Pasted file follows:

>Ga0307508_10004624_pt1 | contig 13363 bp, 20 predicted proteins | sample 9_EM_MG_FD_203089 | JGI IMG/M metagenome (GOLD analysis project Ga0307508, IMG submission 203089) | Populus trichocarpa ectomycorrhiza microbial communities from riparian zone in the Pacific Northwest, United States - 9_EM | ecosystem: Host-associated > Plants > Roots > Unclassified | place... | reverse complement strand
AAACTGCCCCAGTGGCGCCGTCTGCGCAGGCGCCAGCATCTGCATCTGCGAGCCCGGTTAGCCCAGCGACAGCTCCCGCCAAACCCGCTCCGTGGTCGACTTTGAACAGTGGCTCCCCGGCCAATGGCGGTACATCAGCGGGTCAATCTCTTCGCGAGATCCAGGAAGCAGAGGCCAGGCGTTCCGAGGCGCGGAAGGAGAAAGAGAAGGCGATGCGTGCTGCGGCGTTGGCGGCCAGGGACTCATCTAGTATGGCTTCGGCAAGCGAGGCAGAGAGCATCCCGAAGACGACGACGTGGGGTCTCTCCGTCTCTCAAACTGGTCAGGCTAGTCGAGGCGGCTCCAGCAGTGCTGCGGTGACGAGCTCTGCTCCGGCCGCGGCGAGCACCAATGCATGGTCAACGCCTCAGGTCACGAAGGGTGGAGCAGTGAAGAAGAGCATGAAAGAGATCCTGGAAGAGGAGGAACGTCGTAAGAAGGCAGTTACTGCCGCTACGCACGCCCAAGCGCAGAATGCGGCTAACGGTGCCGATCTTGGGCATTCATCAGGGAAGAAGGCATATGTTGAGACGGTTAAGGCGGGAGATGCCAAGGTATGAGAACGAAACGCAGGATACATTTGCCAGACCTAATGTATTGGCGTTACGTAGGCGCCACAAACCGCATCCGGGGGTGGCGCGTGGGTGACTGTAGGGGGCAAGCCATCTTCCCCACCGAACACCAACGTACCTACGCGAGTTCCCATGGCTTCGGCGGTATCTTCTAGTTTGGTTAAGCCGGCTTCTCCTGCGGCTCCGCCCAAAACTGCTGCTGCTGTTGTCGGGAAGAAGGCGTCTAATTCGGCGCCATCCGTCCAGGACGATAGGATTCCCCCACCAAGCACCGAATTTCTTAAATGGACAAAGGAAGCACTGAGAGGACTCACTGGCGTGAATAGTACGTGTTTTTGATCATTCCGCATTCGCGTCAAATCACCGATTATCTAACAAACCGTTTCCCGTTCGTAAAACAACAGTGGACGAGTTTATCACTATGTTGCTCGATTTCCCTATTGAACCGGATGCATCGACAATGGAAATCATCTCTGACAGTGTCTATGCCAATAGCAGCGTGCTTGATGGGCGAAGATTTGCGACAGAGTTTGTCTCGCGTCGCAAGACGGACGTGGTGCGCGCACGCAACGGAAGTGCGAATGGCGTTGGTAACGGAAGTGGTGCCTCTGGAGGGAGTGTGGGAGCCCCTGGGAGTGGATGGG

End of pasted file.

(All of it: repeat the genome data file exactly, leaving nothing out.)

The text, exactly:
>Ga0307508_10004624_pt1 | contig 13363 bp, 20 predicted proteins | sample 9_EM_MG_FD_203089 | JGI IMG/M metagenome (GOLD analysis project Ga0307508, IMG submission 203089) | Populus trichocarpa ectomycorrhiza microbial communities from riparian zone in the Pacific Northwest, United States - 9_EM | ecosystem: Host-associated > Plants > Roots > Unclassified | place... | reverse complement strand
AAACTGCCCCAGTGGCGCCGTCTGCGCAGGCGCCAGCATCTGCATCTGCGAGCCCGGTTAGCCCAGCGACAGCTCCCGCCAAACCCGCTCCGTGGTCGACTTTGAACAGTGGCTCCCCGGCCAATGGCGGTACATCAGCGGGTCAATCTCTTCGCGAGATCCAGGAAGCAGAGGCCAGGCGTTCCGAGGCGCGGAAGGAGAAAGAGAAGGCGATGCGTGCTGCGGCGTTGGCGGCCAGGGACTCATCTAGTATGGCTTCGGCAAGCGAGGCAGAGAGCATCCCGAAGACGACGACGTGGGGTCTCTCCGTCTCTCAAACTGGTCAGGCTAGTCGAGGCGGCTCCAGCAGTGCTGCGGTGACGAGCTCTGCTCCGGCCGCGGCGAGCACCAATGCATGGTCAACGCCTCAGGTCACGAAGGGTGGAGCAGTGAAGAAGAGCATGAAAGAGATCCTGGAAGAGGAGGAACGTCGTAAGAAGGCAGTTACTGCCGCTACGCACGCCCAAGCGCAGAATGCGGCTAACGGTGCCGATCTTGGGCATTCATCAGGGAAGAAGGCATATGTTGAGACGGTTAAGGCGGGAGATGCCAAGGTATGAGAACGAAACGCAGGATACATTTGCCAGACCTAATGTATTGGCGTTACGTAGGCGCCACAAACCGCATCCGGGGGTGGCGCGTGGGTGACTGTAGGGGGCAAGCCATCTTCCCCACCGAACACCAACGTACCTACGCGAGTTCCCATGGCTTCGGCGGTATCTTCTAGTTTGGTTAAGCCGGCTTCTCCTGCGGCTCCGCCCAAAACTGCTGCTGCTGTTGTCGGGAAGAAGGCGTCTAATTCGGCGCCATCCGTCCAGGACGATAGGATTCCCCCACCAAGCACCGAATTTCTTAAATGGACAAAGGAAGCACTGAGAGGACTCACTGGCGTGAATAGTACGTGTTTTTGATCATTCCGCATTCGCGTCAAATCACCGATTATCTAACAAACCGTTTCCCGTTCGTAAAACAACAGTGGACGAGTTTATCACTATGTTGCTCGATTTCCCTATTGAACCGGATGCATCGACAATGGAAATCATCTCTGACAGTGTCTATGCCAATAGCAGCGTGCTTGATGGGCGAAGATTTGCGACAGAGTTTGTCTCGCGTCGCAAGACGGACGTGGTGCGCGCACGCAACGGAAGTGCGAATGGCGTTGGTAACGGAAGTGGTGCCTCTGGAGGGAGTGTGGGAGCCCCTGGGAGTGGATGGG